To prevent yet another form of distraction and procrastination, you can install web blockers to help you focus at work.
StayFocusd is a highly recommended Chrome extension that can be installed, which “restricts the amount of time you can spend on time-wasting websites” and makes the websites inaccessible once you’ve used up this time.
You can either block whole sites or specific pages. An excellent way to overhaul and analyze those procrastination habits, WasteNoTime not only blocks distracting websites, but it's Time Tracker also produces reports on where your time was spent online.
And if you’re still finding your mind straying during this time block and want to learn how to avoid distractions much faster, then get an accountability buddy!
Set a timer with a friend or someone at home and get them to check in on you when you’re slacking.
Make sure they point out when you’re cheating or procrastinating during a time block. You’ll soon be far less likely to let your mind wander or check your phone and will find yourself back on track much sooner.
While deadlines are something often feared by myself and others with ADHD, they can be incredibly useful, too.
Erica suggests giving yourself tight deadlines and reveals she is far more productive when up against them – something I, too, can wholeheartedly relate to.
And if you’re a fellow freelancer who thrives under pressure and quick turnarounds, she has some excellent advice on working methods that may suit you.
She says, “I have only been taking on work that requires individual tasks to be completed, rather than managing one whole project.
This way it feels more like a box-ticking exercise, and I get a nice dopamine rush whenever I can tick something off!”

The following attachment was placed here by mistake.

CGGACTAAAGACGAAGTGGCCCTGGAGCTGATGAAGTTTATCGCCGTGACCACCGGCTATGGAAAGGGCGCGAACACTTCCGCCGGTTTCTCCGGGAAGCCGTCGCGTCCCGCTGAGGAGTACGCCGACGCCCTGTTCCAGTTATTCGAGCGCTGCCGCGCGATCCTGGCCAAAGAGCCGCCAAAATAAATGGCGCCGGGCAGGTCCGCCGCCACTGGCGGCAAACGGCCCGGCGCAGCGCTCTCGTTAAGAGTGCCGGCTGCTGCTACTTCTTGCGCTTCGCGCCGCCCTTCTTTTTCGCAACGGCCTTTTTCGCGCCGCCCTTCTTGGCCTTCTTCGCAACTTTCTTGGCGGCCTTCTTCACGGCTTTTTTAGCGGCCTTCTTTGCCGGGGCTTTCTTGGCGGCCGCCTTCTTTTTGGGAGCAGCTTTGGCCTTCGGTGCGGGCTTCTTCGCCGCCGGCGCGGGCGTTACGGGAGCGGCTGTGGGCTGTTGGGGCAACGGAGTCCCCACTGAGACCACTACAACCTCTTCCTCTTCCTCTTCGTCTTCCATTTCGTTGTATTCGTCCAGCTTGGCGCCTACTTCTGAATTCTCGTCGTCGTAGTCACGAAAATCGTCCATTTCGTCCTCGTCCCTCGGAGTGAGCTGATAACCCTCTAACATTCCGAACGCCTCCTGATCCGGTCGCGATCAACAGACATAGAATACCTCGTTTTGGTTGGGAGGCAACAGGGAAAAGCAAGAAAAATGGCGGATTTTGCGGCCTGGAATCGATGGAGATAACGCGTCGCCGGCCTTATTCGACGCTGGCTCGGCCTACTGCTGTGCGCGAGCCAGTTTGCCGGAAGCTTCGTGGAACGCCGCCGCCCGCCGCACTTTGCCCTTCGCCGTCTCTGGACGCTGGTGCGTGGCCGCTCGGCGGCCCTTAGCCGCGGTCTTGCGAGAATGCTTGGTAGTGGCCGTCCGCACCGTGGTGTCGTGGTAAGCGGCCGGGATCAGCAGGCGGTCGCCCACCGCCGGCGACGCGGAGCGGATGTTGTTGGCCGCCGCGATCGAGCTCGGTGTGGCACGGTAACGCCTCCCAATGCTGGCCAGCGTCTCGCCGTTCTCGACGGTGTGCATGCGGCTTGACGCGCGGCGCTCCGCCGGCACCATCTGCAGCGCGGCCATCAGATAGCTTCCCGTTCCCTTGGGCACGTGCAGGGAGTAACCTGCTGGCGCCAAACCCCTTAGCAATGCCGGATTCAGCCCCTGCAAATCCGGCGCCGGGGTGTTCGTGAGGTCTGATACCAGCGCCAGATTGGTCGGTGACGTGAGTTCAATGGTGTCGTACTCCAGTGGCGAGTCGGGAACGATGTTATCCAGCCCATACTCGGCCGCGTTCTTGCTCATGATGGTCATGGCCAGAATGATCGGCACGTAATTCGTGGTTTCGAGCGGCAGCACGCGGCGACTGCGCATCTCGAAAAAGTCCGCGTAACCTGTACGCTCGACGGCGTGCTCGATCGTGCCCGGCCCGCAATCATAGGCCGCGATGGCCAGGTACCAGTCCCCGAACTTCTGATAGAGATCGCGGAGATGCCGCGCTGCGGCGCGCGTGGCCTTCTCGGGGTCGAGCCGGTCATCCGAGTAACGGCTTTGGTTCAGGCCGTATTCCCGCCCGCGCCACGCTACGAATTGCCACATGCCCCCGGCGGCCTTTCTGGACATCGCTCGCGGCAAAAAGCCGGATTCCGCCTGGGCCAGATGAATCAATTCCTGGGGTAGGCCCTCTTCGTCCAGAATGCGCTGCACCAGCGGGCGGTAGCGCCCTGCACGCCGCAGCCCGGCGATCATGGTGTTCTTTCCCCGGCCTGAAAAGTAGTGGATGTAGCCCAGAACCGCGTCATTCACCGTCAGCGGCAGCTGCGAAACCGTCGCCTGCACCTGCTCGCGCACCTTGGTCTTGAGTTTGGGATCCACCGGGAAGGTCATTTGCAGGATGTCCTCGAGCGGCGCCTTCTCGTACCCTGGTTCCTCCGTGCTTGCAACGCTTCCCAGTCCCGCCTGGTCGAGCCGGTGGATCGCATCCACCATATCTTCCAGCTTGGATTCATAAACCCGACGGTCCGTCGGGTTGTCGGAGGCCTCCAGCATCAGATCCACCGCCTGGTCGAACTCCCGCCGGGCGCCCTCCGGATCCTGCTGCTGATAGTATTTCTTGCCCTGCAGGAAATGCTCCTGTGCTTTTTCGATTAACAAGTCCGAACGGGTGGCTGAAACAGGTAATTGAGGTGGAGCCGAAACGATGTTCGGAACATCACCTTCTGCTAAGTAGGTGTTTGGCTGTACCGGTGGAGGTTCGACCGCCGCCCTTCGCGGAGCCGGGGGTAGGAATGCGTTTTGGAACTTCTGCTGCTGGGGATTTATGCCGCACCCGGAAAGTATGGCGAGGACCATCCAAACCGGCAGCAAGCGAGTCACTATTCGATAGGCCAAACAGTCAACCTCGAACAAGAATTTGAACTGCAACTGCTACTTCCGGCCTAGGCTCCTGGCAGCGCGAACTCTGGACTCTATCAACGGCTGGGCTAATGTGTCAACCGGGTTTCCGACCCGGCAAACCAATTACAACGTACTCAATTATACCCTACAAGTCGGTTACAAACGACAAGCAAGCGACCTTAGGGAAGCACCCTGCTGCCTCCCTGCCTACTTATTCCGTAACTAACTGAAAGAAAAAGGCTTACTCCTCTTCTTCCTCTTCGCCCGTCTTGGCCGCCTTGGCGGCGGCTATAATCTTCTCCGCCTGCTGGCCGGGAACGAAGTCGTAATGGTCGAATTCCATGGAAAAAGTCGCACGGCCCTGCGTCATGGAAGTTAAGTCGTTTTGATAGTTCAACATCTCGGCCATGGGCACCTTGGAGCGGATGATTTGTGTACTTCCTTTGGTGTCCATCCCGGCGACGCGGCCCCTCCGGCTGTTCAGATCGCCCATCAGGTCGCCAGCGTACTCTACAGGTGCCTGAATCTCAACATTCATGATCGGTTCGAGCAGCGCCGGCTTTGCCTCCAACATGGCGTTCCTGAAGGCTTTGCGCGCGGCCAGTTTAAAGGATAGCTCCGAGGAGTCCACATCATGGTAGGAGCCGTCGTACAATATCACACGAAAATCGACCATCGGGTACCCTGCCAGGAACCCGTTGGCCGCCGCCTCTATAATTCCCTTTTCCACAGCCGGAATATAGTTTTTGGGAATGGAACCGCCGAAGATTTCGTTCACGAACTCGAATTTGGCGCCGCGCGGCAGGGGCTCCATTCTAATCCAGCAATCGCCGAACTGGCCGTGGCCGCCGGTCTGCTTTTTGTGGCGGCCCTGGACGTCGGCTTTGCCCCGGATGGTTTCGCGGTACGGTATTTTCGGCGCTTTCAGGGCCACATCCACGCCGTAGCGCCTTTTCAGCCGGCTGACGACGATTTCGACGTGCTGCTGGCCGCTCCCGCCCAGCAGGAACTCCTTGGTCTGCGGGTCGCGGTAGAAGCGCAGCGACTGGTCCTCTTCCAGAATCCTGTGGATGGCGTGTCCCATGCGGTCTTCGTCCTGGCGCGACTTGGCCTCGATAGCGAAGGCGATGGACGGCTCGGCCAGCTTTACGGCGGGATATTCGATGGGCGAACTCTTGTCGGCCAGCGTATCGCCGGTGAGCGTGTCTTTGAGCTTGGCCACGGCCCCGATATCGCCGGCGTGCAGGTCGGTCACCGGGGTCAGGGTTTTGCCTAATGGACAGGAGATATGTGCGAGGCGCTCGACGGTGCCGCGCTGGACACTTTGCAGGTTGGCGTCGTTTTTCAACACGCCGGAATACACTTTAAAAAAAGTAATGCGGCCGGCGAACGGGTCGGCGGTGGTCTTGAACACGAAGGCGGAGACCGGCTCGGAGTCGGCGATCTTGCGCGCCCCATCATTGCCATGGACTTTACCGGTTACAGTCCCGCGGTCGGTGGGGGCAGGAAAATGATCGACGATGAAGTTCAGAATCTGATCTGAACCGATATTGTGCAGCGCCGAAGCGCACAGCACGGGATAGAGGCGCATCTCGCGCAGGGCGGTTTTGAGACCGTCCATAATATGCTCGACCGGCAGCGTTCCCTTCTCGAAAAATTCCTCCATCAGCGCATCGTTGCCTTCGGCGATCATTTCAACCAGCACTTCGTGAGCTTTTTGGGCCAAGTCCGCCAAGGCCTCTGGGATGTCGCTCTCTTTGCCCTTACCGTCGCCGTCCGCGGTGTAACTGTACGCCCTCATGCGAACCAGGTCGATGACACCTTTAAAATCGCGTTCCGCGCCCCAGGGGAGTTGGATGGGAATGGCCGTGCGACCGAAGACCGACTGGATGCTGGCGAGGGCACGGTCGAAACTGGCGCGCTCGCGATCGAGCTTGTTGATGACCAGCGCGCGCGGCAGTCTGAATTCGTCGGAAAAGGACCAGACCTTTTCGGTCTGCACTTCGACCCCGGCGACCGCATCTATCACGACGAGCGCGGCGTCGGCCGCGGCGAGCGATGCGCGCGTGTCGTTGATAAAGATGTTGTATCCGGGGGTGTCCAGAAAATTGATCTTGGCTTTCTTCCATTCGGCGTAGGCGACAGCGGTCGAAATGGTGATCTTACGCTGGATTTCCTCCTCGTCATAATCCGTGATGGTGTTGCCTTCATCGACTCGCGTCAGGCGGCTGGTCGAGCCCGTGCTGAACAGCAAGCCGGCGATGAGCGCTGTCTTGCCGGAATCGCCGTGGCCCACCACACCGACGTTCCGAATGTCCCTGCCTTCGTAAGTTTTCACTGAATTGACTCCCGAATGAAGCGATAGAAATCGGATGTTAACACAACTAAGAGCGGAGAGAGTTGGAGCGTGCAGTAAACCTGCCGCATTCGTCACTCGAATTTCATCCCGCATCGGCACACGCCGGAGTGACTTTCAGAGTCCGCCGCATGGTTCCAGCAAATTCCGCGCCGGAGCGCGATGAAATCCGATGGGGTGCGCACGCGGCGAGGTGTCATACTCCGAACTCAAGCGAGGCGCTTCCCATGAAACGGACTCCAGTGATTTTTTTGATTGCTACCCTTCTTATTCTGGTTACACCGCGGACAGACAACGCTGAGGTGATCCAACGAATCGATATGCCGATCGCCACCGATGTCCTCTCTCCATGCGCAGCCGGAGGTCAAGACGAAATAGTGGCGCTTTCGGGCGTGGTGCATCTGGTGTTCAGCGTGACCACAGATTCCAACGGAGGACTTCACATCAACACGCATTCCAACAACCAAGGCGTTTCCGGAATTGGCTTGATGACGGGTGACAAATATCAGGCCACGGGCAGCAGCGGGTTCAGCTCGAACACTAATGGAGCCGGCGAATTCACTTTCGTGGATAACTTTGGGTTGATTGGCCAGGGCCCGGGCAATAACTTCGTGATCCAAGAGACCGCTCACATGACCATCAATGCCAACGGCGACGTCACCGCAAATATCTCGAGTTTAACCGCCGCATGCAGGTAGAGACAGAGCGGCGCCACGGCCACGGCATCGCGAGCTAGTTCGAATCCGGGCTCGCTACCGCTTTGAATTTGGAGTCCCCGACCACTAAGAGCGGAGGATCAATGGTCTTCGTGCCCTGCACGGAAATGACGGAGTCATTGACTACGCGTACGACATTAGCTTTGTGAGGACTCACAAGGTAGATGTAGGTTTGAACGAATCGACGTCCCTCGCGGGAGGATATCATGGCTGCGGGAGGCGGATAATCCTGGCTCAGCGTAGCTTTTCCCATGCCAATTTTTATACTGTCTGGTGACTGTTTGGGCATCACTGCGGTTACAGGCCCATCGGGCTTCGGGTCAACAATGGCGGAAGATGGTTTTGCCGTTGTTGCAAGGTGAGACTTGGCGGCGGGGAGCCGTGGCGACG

So, rather than taking on a chunky project that leads to several drawn-out tasks being done for a month or two’s time, look for a micro-goal-focused approach.
You can either be accountable to yourself, giving yourself hard personal deadlines, or you can choose to share these with your client and promise individual task-based dates in advance.
Dr. Alexander Lapa says, “One of the most common things I’ve found with my patients who have ADHD is that they’ll often have multiple uncompleted tasks to take care of, so my first suggestion would be to ensure you take on one task at a time.”
For example, I had 10 articles to write recently and they were due three weeks from the date I received the briefs. Instead of allowing myself to hand them all in on deadline day, my client and I agreed for the pieces to be sent over daily.
Whether you have ADHD or not, it can be very easy to measure your worth against your productivity each day. If you find yourself feeling low when you have unproductive days (or weeks), remember your boundaries!
It swiftly pulled me out of the negative thought spiral I’d gotten myself into. She said, “Your worth does not depend on how many emails you send out in a day or how many boxes you tick. You matter simply because you exist, not because of how many actions you carry out in a day.”
With social media, an entire pandemic and lifestyles that have dramatically changed, it can be so easy to compare and feel like you’re the only person who’s unproductive and procrastinating at times.
However, I can promise you, you aren’t! There are plenty of people you probably look up to who have reached the exact same levels of procrastination.
Instead of beating yourself up, remember you’re human – not a machine – and could be needing rest or even approaching burnout.
When friends and family think of you, it’s unlikely they’ll think, “Well, she only ticked five out of seven items on her to-do list off so she’s not a great person.”
By being a little easier on yourself and talking to yourself as you would a friend who came to you saying they felt “useless” because they’d been unproductive that week, you should hopefully start feeling a bit better and less overwhelmed.
Take baby steps, even ticking one item off your list a day initially could help, and you should also avoid writing a to-do list that comprises more than three items.
One of the strangest – yet most helpful – ways I manage to get myself motivated and beat writer’s block is by downplaying the work ahead.
For example, if I have a 1,500 word article to file in a few days, I’ll start by telling myself it’s something I’ve managed easily before.
Then, I’ll give myself a pep talk and say it’s “just” 1,500 words or I “just” need to start with the first 100 words. From there, it suddenly starts feeling a little more manageable.
Read the latest about how to know when to start and stop writing.
It’s so easy to feel overwhelmed by jobs when we procrastinate and leave them until the last minute, but try not to let your brain get the better of you.